Law (2009). Professor Schabas is editor-in-chief of Criminal Law Forum, Chairman of Board of
Trustees of the United Nations Voluntary Fund for Technical Assistance in the
Field of Human Rights, President of the International Association of Genocide
Scholars, President of the Irish Branch of the International Law Association
and chair of the International Institute for Criminal Investigation. From 2002
to 2004 he served as one of three international members of the Sierra Leone
Truth and Reconciliation Commission.
Alpha Sesay is legal
officer for international justice at the Open Society Justice Initiative in The
Hague. Prior to joining the Open Society Justice Initiative full time, Sesay
was Trial Monitor on Justice Initiative’s Charles Taylor Trial Monitoring
project for which he wrote thematic commentaries and analysis on the work of
the Special Court for Sierra Leone and other international criminal justice,
human rights, and humanitarian law issues as related to the Charles Taylor
case. Sesay has held various positions in the human rights and international
justice sectors—as a legal assistant/officer of the Morris Kallon Defence Team
at the Special Court for Sierra Leone; as a human rights lecturer at the
University of Sierra Leone; and as a consultant with Human Rights Watch’s
International Justice Program.
Prof. Carsten Stahn is Professor of International Criminal Law and Global Justice and Programme
Director of the Grotius Centre for International Studies. He is author of The
Law and Practice of International Territorial Administration: Versailles to
Iraq and Beyond (Cambridge University Press, 2008/2010) which received the
Ciardi Prize 2009 of the International Society for Military Law and the Law of
War. He has published numerous articles on international criminal law and
transitional justice and edited several collections of essays in the field. In
2010, he received a VIDI grant for a five-year research project on the ‘ Role
and contours of a contemporary Jus Post Bellum’. He is also project leader of a
four-year research project on Post-Conflict Justice and Local Ownership. He is
Editor-in-Chief of the Leiden Journal of International Law, Executive Editor of
the Criminal Law Forum and Correspondent of the Netherlands International Law
Professor Tom Zwart, a Leiden Law School alumnus, is Professor in
International and European Law at Utrecht University and Director of the School
of Human Rights Research. Zwart’s research focuses on issues related to human
rights, courts (separation of powers), and public law from a comparative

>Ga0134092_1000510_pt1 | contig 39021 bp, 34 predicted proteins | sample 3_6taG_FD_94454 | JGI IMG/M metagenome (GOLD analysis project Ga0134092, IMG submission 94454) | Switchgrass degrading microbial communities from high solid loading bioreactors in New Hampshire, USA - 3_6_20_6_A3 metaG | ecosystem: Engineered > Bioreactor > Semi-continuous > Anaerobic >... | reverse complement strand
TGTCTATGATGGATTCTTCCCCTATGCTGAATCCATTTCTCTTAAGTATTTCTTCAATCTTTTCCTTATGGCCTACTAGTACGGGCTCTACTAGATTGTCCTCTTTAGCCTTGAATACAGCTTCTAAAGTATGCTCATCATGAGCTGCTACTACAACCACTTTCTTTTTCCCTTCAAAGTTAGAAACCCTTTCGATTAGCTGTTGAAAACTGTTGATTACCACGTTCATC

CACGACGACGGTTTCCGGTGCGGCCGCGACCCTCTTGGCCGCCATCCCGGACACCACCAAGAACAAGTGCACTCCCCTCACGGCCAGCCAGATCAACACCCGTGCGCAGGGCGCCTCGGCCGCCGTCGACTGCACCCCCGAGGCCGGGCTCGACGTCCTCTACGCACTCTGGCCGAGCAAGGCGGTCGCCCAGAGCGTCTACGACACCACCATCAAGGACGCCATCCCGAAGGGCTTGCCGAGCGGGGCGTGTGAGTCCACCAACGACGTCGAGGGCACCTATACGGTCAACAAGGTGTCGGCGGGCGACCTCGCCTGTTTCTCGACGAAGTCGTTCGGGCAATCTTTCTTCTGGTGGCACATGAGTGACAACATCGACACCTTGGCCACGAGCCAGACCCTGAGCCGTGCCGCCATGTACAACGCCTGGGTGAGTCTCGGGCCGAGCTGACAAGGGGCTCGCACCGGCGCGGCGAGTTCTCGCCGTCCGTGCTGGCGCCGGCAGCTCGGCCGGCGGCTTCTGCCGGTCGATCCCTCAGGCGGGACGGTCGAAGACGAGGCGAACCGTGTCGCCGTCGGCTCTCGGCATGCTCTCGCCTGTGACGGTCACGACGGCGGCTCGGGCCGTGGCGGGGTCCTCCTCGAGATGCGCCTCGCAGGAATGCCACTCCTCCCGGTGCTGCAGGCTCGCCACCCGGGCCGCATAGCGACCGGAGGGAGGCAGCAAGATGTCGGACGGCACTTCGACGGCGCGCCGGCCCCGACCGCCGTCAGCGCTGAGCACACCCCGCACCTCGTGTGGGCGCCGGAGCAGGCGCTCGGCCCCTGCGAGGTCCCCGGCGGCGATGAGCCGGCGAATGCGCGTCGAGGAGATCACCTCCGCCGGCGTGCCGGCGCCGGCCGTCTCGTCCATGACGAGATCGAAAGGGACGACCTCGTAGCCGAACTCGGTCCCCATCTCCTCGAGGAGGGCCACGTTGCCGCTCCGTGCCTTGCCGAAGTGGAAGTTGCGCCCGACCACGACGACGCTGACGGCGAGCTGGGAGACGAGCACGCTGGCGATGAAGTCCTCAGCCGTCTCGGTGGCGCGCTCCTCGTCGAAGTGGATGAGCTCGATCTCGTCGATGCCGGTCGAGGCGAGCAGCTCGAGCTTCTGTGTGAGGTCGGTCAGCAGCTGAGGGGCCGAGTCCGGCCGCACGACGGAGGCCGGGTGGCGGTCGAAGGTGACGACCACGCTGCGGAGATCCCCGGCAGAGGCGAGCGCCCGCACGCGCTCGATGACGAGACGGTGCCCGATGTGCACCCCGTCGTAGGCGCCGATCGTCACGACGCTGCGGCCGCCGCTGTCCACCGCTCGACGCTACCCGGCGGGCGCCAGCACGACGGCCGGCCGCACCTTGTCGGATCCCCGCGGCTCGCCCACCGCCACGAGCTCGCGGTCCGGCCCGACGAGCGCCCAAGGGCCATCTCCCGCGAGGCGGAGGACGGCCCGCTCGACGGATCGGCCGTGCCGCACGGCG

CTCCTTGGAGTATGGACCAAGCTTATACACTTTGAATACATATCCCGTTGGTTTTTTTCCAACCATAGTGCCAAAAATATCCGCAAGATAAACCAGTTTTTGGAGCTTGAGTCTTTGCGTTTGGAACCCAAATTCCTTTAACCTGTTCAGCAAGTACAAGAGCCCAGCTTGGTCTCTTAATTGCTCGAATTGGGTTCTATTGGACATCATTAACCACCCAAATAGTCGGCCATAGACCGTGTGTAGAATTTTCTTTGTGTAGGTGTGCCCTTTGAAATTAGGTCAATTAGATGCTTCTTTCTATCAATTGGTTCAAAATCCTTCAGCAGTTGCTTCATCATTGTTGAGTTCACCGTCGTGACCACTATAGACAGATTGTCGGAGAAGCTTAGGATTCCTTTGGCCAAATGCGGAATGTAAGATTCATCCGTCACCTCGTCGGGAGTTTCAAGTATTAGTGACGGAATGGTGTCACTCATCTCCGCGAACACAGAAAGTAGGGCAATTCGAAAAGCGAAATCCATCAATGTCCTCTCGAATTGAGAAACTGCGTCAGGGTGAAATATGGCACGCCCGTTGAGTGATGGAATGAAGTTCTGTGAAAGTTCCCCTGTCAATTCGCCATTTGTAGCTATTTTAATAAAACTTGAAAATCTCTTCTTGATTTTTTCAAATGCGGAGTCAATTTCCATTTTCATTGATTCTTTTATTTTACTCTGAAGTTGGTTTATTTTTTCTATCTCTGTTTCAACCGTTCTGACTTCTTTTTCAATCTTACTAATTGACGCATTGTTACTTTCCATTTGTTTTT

perspective. His publications in the area of human rights take as a point of
departure the subsidiarity principle that is part of all major human rights
instruments. It emphasizes the need for a ‘bottom-up’ approach which stimulates
the positive elements that already exist in every society, rather than forcing
international norms on them ‘top down’. Zwart has been elected a visiting
professor at a number of universities, including the University of Cambridge,
L’Institut d’Études Politiques (Sciences-Po), Universidade Católica Portuguese,
the Chinese People’s Public Security University and the University of Haifa.
* Welcome dinner
* Visit to the International Criminal Court
* Expert Panels
Course materials will be posted on a digital learning environment (Blackboard). Participants will receive a Leiden University Network account to access the Blackboard site.
The participants will also receive a welcome pack upon arrival, including a Leiden University memory stick and information on The Hague, the International City of Peace and Justice.
The participants will receive a certificate of participation after completion of the programme.
Furthermore, we can issue a statement regarding the amount of ECTS credits we would assign to this course, based on the number of hours in class, preparation time and assignments, keeping in mind that 1 ECTS equals 28 hours of study. Your university can then evaluate this course and decide whether they will indeed award ECTS credits.
Voices of the summer school
"An excellent panel of teachers. A great diversity & coverage of topics. A great diversity of views by speakers"
"The various backgrounds of the participants as well as their knowledge made the course much more interesting, not to mention the very high level of expertise brought by the speakers”
"Outstanding speakers, very honest and open"
"Excellent staff, assistants and food”
"Absolutely worth every cent. A great mix of famous and highly experienced speakers, well-planned program structure and variety of exposure trips/exercises. Highly recommended for Legal Advisers and human rights practitioners”
"What I really appreciate about this Summer School is the complexity of the Program, because it was very professional from an educational point of view and also good organized in a very enjoyable experience”
Tuition fees for the 2014 session:
* Leiden University students
The fee includes lunches and refreshments on class days, course materials, a thematic film screening, field trips to international institutions in The Hague and a welcome dinner.
The deadline for application is 1 June 2014.
Please note that the accommodation is not included in the course fee and it will not be organized by The Grotius Centre. The participants are responsible for arranging their own accommodation, but, if you need any help, we will be happy to assist. A list with accommodation options can be found here